DxO PureRAW 3: What’s New

Take a look a what's new in DxO PureRAW 3 and see if it is worth the upgrade.

November 26, 2023

Right on cue, DxO have released the latest version of their PureRAW software.

It’s called <insert drumroll> – PureRAW 3

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I run almost all of my images through either PureRAW or PhotoLab, so am very keen to check out what’s new, what’s better and if the new version of the software is worth the cost of upgrade.

Let’s take a look at what’s new:

DeepPRIME XD Noise Reduction

The feature most photographers get excited about when using PureRAW 3 is the noise reduction technology.

DeepPRIME XD has been available in DxO’s fully featured RAW Converter for a while and it is a decent improvement on the already fantastic DeepPRIME. It is now available for use in PureRAW 3.

Screenshot of DeepPRIME XD selection options.

DeepPRIME XD will produce better detail in complex scenes (the XD stands for ‘eXtra Detail’) and will also produce better colours at the more extreme end of the ISO spectrum. The only downside is that it takes longer to process images.

The original DeepPRIME is also still available as an option if you want fantastic results in less time where the improvements in the XD version aren’t worth the wait.

Process Files Directly from From Finder or File Explorer

If you just want to process a batch of images without playing around with all the settings you can now just right-click on them in finder/file explorer and process them via a couple of preset options.

<callout> I think this was actually introduced in PureRAW 2 – but I’ve only just discovered it so I’m going to leave it in 🙂

Screenshot showing the PureRAW options in finder
PureRAW integration into finder menu

Doing so will open PureRAW 3 and start processing them right away and save the images in a DxO subfolder alongside the original images.

Control Over Optical Corrections

Previous versions of PureRAW only let you turn on/off two options: Lens Softness and Distortion correction. Now you can toggle on/off:

  • Lens softness
    – You can also choose the amount of sharpening applied
  • Vignetting correction
  • Removal of Chromatic aberration
  • Lens distortion correction
    – You can also choose how to crop the image post correction
Screenshot of PureRAW 3 Optical Corrections Options
PureRAW Optical Correction settings

Image Queuing System

Further Reading

DxO have a detailed tutorial on this. Give it a read if you’re interested as it’s a little too complex for this article.

PureRAW 3 has a new queuing system that allows you to start a batch of images, then, while still processing those images, setup a new batch that will run after the current one finishes.

You an also change the order that the images will be processed in the queue by dragging and dropping them.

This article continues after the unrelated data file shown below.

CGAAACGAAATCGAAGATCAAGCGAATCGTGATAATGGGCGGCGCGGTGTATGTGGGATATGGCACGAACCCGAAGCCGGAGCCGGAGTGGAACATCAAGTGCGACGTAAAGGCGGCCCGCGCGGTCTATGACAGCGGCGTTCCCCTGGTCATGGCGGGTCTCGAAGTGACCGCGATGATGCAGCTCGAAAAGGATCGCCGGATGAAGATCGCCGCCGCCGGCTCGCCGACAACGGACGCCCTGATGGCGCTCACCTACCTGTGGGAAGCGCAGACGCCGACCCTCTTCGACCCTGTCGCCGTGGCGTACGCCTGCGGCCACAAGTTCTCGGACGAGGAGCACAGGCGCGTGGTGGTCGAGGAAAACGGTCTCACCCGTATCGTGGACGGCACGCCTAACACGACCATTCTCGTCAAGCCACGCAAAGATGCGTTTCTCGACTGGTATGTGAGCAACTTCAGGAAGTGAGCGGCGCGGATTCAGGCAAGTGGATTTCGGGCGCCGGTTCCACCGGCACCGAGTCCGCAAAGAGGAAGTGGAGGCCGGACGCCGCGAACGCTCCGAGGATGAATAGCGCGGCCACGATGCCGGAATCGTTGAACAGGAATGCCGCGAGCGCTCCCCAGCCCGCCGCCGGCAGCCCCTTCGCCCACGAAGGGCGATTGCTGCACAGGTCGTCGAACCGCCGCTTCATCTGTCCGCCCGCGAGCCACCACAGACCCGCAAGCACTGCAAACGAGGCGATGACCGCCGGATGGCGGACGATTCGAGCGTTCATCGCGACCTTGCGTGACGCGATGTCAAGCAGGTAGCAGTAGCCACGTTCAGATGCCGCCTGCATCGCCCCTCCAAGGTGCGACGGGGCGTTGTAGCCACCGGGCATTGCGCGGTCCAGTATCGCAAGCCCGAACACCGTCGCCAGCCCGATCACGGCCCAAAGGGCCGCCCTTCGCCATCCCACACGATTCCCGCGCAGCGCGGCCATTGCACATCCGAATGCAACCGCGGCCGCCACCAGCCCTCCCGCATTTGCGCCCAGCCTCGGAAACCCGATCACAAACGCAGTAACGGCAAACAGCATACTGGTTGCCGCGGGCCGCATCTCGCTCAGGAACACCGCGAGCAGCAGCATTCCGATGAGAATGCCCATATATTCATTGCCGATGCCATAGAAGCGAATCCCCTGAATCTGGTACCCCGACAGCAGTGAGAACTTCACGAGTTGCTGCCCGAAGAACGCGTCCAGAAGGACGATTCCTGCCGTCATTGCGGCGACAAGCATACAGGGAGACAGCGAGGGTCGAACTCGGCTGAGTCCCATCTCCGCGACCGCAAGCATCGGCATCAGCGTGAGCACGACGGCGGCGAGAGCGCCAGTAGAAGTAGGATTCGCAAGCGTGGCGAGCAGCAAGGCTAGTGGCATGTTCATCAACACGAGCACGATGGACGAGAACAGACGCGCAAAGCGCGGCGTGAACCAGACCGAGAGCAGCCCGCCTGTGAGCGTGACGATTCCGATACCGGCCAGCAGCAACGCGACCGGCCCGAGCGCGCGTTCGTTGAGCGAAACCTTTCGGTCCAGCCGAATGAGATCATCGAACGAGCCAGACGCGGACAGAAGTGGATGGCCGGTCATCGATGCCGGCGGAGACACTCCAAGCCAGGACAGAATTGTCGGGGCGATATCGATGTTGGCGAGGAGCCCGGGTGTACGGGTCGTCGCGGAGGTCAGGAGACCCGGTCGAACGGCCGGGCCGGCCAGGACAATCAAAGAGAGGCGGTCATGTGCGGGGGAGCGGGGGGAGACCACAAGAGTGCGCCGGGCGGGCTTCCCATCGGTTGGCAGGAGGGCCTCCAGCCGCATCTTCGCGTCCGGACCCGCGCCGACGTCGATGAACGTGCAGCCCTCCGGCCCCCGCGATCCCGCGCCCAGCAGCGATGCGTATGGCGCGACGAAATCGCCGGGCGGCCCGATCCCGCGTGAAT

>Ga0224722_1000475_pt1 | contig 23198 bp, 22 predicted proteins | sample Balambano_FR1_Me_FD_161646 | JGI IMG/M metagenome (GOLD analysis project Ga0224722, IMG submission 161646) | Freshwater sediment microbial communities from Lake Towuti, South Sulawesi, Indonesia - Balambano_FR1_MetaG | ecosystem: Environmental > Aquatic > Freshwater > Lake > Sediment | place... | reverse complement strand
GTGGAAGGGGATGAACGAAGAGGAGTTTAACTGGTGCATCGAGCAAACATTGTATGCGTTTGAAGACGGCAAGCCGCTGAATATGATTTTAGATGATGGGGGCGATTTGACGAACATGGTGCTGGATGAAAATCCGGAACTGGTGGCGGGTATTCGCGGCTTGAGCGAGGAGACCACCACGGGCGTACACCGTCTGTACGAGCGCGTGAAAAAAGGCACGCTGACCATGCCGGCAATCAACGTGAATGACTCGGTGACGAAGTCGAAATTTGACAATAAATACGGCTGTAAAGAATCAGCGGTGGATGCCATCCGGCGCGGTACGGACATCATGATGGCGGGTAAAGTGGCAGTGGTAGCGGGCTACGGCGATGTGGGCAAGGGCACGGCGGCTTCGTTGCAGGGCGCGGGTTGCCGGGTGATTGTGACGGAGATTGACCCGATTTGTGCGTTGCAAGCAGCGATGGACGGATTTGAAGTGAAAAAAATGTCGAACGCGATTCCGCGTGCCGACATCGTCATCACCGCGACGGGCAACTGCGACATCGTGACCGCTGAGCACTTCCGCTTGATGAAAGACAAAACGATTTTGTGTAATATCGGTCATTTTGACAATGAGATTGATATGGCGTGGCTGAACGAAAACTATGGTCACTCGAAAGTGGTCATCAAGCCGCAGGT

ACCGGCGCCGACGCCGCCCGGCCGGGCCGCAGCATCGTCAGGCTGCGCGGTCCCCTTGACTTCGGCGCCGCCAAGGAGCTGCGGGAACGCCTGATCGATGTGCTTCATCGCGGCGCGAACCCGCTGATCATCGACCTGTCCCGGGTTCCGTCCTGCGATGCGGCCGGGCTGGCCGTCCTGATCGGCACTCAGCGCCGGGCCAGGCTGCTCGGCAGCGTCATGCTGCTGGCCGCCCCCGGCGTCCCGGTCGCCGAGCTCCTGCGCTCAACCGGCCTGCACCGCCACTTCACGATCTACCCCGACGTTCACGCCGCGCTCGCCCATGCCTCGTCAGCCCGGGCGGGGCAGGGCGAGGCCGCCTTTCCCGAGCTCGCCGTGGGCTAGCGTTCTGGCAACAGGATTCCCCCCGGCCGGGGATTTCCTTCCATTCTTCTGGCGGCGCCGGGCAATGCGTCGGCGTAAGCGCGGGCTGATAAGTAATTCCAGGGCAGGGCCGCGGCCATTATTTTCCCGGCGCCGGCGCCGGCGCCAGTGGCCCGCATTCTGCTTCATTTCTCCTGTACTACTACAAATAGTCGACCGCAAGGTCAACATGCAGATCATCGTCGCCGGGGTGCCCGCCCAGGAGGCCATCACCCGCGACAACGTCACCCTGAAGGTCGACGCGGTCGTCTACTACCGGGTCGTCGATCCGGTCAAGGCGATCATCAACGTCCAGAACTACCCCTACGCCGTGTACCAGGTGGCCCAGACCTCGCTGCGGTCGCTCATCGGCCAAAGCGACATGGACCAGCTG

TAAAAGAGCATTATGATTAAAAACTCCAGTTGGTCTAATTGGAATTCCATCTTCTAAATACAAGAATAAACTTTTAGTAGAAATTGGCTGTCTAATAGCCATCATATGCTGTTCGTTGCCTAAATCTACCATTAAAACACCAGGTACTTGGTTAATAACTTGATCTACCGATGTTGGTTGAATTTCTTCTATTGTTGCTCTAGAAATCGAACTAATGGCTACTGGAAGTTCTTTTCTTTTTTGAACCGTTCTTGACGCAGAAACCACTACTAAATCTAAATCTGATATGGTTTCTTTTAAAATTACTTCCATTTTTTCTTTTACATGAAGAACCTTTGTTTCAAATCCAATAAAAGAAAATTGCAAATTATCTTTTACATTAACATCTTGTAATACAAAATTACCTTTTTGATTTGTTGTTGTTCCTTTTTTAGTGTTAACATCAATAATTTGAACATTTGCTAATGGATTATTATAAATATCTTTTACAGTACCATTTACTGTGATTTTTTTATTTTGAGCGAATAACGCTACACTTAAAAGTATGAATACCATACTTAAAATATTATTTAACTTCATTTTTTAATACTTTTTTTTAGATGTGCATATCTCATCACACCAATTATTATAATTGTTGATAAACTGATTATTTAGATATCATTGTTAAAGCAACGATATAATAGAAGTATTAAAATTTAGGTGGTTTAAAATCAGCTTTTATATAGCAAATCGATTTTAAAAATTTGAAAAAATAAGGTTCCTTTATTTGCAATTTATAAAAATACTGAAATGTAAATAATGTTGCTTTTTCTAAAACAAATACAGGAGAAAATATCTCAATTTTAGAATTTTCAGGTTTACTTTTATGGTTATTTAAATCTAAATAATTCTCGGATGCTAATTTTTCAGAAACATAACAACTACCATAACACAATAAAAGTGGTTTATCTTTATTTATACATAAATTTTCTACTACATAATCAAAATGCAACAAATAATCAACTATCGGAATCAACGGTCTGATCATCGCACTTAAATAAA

Output .tiff files

PureRAW 1 & 2 would only allow you to export either a linear .dng (raw) file or a .jpeg. PureRAW 3 now adds .tiff files to that selection and will allow you to output a .dng, .tiff and a .jpeg (should you so desire).

Screenshot of PureRAW 3 output options
PureRAW 3 Output Options

I can’t really see how I would use this in my workflow. I guess a .jpeg in addition to my usual .dng might be helpful for a really quick preview of the results – but I will probably just stick to outputting a .dng file to process in Lightroom.

It’s always good to have the option though 🙂

New Camera, Lens and file Support

As with every DxO Release, PureRAW 3 adds a heap of new camera and lens combos to its database.

This means it is more likely to work with your new-fangled camera that you bought a couple of weeks ago.

I must say though, I don’t like how DxO forces you to update to the latest version to get the new camera support, especially when many of the cameras were released well before PureRAW 3 was available. I think DxO should keep support for at least one previous generation of software. This is obviously a business decision to help get people to upgrade, and I respect that – however it feels a little ‘money-grabby’ to me.

Check out the supported cameras and lenses at the DxO site.

Is PureRAW 3 Worth It?

Short answer: Yes, probably.

Why probably?

Well, if you want to apply noise reduction to non-raw files – You’d be out of luck with PureRAW 3 (the name kinda gives it away there).

If you already process your files in DxO PhotoLab 6 Elite, then you will get exactly the same (and more) functionality from your existing software and you probably should save your cash

If you already have PureRAW 2 then the image quality improvements of the DeepPRIME algorithm are decent enough that I would say it’s worth the upgrade price (currently US$79).

If you’re happy with your current raw conversion software but want to incorporate class leading noise reduction and optical corrections into your workflow with little fuss, then PureRAW 3 will serve you well.

If you’re completely happy with Topaz Photo AI or On1 NoNoise for your noise reduction needs, or use a camera/lens combo that isn’t compatible with PureRAW 3, then you probably won’t want to buy this software.

DxO PureRAW 3 Free Trial

The best way to see if the software works for you is to try it out for yourself.

Click Here to download the free trial for DxO PureRAW 3